We often cringe after conversations, convinced we made a bad impression. But research says we may be more likeable than we think.
You might expect gender differences in the results, but – at least for the platonic relationships that they have been investigating – Boothby and Cooney’s research suggests that the liking gap is equally important for men and women.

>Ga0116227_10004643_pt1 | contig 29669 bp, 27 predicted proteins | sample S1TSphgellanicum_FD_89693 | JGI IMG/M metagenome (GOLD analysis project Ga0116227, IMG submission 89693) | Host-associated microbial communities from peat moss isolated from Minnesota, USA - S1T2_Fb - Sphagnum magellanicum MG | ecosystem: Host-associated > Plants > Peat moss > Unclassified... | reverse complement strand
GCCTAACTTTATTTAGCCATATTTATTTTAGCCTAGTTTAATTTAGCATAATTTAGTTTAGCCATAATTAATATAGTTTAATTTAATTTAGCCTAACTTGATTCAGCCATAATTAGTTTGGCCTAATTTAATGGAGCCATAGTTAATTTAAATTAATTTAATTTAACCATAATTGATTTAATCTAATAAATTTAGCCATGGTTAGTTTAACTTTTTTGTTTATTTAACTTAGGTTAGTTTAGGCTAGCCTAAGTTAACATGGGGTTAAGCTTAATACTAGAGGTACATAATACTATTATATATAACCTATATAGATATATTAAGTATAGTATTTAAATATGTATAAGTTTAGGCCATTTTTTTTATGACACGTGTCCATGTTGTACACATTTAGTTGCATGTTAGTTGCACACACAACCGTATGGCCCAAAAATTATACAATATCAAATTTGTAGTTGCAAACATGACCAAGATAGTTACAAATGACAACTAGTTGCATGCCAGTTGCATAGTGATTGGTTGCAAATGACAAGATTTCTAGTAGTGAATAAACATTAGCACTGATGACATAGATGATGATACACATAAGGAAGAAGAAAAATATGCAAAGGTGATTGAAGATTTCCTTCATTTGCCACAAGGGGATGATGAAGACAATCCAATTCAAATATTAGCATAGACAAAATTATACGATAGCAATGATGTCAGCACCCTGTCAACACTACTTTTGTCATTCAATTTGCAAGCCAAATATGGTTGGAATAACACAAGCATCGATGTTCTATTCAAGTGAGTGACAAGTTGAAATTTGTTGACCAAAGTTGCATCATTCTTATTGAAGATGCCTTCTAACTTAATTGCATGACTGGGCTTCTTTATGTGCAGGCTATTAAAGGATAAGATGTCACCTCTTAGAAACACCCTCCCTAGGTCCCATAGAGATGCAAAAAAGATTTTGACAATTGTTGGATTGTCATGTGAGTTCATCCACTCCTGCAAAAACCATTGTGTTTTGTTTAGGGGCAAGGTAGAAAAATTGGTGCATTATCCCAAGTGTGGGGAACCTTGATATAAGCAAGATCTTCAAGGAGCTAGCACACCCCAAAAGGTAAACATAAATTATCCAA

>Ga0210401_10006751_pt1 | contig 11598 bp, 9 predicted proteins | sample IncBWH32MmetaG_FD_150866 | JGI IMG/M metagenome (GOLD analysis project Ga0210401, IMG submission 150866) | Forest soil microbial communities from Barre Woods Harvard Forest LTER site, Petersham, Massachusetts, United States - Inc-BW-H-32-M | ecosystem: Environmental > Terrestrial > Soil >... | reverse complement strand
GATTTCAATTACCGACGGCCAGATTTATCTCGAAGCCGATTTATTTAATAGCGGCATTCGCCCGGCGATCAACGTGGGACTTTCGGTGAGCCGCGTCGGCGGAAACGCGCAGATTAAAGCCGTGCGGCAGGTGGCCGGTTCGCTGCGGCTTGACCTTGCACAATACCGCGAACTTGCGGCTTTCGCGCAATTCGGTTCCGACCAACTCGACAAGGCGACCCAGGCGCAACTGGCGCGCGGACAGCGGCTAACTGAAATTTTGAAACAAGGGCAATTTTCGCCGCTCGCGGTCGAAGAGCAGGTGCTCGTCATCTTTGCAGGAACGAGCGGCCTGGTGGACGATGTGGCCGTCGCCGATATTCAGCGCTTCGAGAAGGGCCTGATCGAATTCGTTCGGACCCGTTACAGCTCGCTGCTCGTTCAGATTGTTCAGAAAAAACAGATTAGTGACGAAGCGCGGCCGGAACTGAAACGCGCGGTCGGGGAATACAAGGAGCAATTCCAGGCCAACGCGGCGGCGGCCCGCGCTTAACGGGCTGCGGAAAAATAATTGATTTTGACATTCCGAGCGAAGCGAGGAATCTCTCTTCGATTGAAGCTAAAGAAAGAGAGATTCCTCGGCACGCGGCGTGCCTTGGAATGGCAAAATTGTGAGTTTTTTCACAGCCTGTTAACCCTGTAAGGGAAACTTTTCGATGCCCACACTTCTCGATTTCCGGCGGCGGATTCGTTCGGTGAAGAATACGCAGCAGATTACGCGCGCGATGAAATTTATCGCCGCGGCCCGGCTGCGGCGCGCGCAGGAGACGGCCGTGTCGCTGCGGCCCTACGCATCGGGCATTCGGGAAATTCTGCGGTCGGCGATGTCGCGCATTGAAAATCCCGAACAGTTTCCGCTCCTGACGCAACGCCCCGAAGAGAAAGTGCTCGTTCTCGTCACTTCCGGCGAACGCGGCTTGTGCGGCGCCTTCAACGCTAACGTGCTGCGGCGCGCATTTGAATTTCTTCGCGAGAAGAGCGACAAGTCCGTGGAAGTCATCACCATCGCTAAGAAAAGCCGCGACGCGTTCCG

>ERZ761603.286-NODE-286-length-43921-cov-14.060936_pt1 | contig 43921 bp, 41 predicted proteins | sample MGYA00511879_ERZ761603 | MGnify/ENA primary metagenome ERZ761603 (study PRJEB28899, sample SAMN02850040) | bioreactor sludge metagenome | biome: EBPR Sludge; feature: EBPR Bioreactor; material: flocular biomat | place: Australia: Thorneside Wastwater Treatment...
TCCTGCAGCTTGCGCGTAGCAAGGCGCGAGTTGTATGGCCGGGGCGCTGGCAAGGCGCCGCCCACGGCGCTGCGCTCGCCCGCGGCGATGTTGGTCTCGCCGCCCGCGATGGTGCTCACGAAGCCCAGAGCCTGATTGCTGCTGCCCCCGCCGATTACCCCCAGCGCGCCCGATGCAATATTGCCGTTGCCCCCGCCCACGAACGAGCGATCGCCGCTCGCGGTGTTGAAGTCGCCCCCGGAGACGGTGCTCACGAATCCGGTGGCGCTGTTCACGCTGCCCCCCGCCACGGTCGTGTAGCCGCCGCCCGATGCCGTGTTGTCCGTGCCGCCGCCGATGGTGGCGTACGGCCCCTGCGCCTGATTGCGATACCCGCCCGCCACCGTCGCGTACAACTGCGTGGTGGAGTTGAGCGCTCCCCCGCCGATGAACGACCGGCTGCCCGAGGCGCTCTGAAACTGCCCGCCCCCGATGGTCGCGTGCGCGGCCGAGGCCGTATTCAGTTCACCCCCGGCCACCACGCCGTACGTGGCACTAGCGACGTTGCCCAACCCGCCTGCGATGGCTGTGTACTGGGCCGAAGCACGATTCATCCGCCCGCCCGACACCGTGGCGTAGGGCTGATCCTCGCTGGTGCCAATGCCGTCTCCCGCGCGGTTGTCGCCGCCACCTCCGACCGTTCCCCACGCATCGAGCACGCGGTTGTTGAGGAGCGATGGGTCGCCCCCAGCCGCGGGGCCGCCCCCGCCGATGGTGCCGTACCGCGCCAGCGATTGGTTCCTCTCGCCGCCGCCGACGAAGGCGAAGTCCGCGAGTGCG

Their latest paper, published earlier this year, looked at the liking gap in groups, including teams of engineers. They found that the phenomenon is just as present in group meetings as it is in one-on-one conversations – with the participants consistently underestimating how much their teammates liked them. And that seemed to have important consequences for the workplace. The greater the liking gap between someone and their peer, the less comfortable they felt asking for advice or giving feedback, and the less interested they were in collaborating again.